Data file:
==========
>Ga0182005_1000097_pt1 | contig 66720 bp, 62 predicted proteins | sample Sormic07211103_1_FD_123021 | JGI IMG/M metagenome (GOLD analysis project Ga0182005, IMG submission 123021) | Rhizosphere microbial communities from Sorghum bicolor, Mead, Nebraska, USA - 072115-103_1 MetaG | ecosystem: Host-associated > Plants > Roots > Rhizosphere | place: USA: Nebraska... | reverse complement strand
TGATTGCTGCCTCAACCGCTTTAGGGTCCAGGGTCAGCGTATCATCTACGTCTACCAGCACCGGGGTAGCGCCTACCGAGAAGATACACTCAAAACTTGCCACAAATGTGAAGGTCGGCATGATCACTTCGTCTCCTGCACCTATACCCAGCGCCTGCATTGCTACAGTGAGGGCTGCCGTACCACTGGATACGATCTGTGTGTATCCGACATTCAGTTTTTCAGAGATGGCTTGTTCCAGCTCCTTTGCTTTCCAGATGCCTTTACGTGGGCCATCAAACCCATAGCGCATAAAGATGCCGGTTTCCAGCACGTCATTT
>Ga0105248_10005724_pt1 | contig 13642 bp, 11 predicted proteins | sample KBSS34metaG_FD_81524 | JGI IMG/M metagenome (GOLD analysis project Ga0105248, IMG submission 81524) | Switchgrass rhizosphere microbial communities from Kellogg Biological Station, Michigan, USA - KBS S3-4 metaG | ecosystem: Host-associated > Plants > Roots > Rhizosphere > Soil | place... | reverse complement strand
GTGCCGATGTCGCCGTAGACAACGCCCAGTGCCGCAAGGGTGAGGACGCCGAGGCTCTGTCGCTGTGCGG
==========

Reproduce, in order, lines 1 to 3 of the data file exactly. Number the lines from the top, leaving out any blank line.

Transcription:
>Ga0182005_1000097_pt1 | contig 66720 bp, 62 predicted proteins | sample Sormic07211103_1_FD_123021 | JGI IMG/M metagenome (GOLD analysis project Ga0182005, IMG submission 123021) | Rhizosphere microbial communities from Sorghum bicolor, Mead, Nebraska, USA - 072115-103_1 MetaG | ecosystem: Host-associated > Plants > Roots > Rhizosphere | place: USA: Nebraska... | reverse complement strand
TGATTGCTGCCTCAACCGCTTTAGGGTCCAGGGTCAGCGTATCATCTACGTCTACCAGCACCGGGGTAGCGCCTACCGAGAAGATACACTCAAAACTTGCCACAAATGTGAAGGTCGGCATGATCACTTCGTCTCCTGCACCTATACCCAGCGCCTGCATTGCTACAGTGAGGGCTGCCGTACCACTGGATACGATCTGTGTGTATCCGACATTCAGTTTTTCAGAGATGGCTTGTTCCAGCTCCTTTGCTTTCCAGATGCCTTTACGTGGGCCATCAAACCCATAGCGCATAAAGATGCCGGTTTCCAGCACGTCATTT
>Ga0105248_10005724_pt1 | contig 13642 bp, 11 predicted proteins | sample KBSS34metaG_FD_81524 | JGI IMG/M metagenome (GOLD analysis project Ga0105248, IMG submission 81524) | Switchgrass rhizosphere microbial communities from Kellogg Biological Station, Michigan, USA - KBS S3-4 metaG | ecosystem: Host-associated > Plants > Roots > Rhizosphere > Soil | place... | reverse complement strand